General Information About Wire Rope

STRAND PATTERNS: They refer to different types of arrangements of wires and their diameters within a strand. Common strand patterns are Filler Wire, Seale, Warrington and combinations thereof.

LAY: Indicates how the wires have been laid to form strands and how the strands have been laid around the core. A right regular lay rope (RRL; the most common) has its strands laid right on the rope, similar to threading a right-hand threaded bolt. Regular means that the direction of the wire lay in the strand is opposite to the direction of the strand lay in the rope. (The wires in regular lay rope appear to be in line with the axis of the rope.)

CAUTION: When combining separate ropes in a single line application always use ropes of the same lay pattern. Different lays can increase rotation at connection points decreasing rope efficiency.

 

 

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Right Regular Lay (RRL)

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Right Lang Lay (RLL)

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Left Regular Lay (LRL)

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Left Lang Lay (LLL)

PREFORMING: A manufacturing process wherein the strands and their wires are permanently formed, during fabrication, the helical shape that they will ultimately assume in the finished wire rope. Proper preforming prevents the strand and wire from unlaying during normal use. The vast majority of wire ripe sold today is preformed.

FINISH: Wire rope is either sold as “bright” (or “black”), meaning uncoated, or galvanized for better corrosion resistance. “Drawn Galvanized” wire has the same strength as bright wire, but wire, “galvanized at finished size” is usually 10% lower in strength. Plastic coated wire rope is also available, usually galvanized or stainless steel cable. The most common plastic coverings are vinyl or nylon in either clear or white, although other materials and colors are available. These coating do not add strength to the wire rope itself.

LUBRICATION: During fabrication, wire ropes receive lubrication. The kind and amount depends on the rope’s size, type a use, if known. This in-process treatment will provide the finished wire rope with ample protection for a reasonable time if it is stored under proper conditions. But, when the wire rope is put into service, the initial lubrication will normally be less than needed for the full useful life of the wire rope. Because of this, periodic applications of a suitable wire rope lubricant are necessary.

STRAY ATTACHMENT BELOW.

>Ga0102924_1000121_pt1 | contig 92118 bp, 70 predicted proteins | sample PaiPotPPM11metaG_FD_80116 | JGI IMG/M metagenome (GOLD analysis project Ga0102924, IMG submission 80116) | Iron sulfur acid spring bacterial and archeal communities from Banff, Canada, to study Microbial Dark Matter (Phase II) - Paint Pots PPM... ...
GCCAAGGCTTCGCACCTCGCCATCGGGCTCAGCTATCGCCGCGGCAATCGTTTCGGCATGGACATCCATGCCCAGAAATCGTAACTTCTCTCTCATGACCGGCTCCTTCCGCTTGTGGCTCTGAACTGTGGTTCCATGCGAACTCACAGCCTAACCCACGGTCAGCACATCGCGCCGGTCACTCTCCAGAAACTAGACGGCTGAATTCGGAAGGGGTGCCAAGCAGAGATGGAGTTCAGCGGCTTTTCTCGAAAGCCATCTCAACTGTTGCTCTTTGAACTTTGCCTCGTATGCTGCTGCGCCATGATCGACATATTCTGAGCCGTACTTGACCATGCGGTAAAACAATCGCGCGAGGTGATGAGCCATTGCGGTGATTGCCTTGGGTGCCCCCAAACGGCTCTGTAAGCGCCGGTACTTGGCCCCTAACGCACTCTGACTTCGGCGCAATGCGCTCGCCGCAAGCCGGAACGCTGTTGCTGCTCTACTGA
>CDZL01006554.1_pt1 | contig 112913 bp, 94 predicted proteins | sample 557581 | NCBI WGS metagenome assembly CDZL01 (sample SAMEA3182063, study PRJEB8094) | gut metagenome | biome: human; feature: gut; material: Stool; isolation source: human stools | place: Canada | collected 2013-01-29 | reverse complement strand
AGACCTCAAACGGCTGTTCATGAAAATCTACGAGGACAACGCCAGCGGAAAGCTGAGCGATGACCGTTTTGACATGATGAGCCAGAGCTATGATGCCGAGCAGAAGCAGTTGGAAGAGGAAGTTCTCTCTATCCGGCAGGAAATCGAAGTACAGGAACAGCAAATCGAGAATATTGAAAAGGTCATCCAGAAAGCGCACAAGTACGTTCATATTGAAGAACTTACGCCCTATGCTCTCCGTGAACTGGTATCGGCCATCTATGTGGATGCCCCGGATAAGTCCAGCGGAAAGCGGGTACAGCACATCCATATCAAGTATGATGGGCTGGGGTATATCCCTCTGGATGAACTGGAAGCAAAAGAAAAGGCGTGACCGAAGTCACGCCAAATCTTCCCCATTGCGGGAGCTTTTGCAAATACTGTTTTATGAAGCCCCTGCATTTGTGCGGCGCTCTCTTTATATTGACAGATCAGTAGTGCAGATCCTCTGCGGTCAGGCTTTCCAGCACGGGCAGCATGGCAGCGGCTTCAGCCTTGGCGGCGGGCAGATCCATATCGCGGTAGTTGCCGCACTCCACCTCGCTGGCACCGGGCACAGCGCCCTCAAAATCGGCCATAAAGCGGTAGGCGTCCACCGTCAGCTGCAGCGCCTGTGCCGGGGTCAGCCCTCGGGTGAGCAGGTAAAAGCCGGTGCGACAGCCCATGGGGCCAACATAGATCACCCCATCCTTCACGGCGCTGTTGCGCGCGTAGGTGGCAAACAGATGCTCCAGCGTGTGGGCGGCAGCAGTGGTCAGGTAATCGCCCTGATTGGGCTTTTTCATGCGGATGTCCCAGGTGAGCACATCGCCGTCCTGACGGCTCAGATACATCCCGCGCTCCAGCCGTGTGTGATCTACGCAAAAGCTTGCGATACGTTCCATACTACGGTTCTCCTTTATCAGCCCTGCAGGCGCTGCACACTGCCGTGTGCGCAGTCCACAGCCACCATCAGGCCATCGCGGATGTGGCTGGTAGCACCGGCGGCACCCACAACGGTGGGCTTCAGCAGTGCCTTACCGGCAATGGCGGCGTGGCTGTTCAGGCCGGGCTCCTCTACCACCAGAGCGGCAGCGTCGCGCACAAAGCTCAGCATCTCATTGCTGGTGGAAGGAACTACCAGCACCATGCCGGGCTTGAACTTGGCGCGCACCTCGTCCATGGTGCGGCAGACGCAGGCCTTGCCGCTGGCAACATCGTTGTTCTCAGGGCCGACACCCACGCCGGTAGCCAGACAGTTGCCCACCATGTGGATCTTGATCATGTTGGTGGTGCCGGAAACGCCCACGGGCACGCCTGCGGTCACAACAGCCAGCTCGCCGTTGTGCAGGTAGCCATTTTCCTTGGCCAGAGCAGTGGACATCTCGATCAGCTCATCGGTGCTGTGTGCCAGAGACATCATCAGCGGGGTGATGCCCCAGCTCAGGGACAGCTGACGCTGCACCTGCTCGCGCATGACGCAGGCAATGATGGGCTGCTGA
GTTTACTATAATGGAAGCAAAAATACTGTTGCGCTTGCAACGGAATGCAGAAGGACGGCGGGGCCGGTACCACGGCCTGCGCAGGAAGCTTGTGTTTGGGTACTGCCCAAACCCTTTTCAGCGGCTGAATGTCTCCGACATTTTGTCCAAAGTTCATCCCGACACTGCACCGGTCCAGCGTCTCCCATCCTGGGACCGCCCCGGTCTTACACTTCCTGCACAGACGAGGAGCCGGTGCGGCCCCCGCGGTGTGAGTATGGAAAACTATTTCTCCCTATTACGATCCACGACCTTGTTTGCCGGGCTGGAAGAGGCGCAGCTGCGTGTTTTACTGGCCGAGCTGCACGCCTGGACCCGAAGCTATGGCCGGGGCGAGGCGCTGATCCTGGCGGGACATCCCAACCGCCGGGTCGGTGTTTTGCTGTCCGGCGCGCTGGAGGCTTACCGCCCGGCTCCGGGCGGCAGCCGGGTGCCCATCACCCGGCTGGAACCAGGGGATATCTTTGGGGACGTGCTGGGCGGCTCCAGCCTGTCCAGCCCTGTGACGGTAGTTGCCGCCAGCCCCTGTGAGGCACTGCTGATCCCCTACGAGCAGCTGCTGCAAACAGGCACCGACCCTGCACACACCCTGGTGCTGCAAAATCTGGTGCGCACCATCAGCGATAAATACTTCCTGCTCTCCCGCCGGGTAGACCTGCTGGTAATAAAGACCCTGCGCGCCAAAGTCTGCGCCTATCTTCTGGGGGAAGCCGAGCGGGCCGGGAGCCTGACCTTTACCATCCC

ORDERING WIRE ROPE: Construction, lay, core, finish and other factors mentioned above impart greatly differing characteristics to different wire ropes. They must be understood and considered when selecting wire rope. There is no perfect wire rope for all applications; usually some less desirable properties are traded off for other, more desirable one. Refer to the Wire Rope Users Manual by the Wire Rope Technical Board for a better understanding of wire rope properties and consult professional help when in doubt.

Lacking a complete description of the wire rope desired, a supplier can make several assumptions:

1. If direction and type of lay are omitted from the rope description, it is assumed to be right regular lay (RRL).
2. If finish is omitted, this will be presumed to mean ungalvanized, ” bright” finish.
3. If no mention is made with reference to preforming, preformed wire rope will be supplied.
4. If a supplier receives an order for 6 x 19 wire rope he may assume this to be a class reference and is, therefore, legally identified in furnishing any construction within this category.

REREELING WIRE ROPE

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When reeling wire rope from one reel to another it is preferable for the wire rope to travel from top to top, as illustrated. Spooling from bottom to bottom is also acceptale, provided the surface over which the wire rope will travel is clean, smooth and dry, so as not to allow foreign particles to become embedded in the wire rope. Spooling from top to bottom or from bottom to top can put a reverse bend into wire rope and must be avoided. When stringing up a machinery wire rope should be removed from the reel in the same direction a s placed on the drum.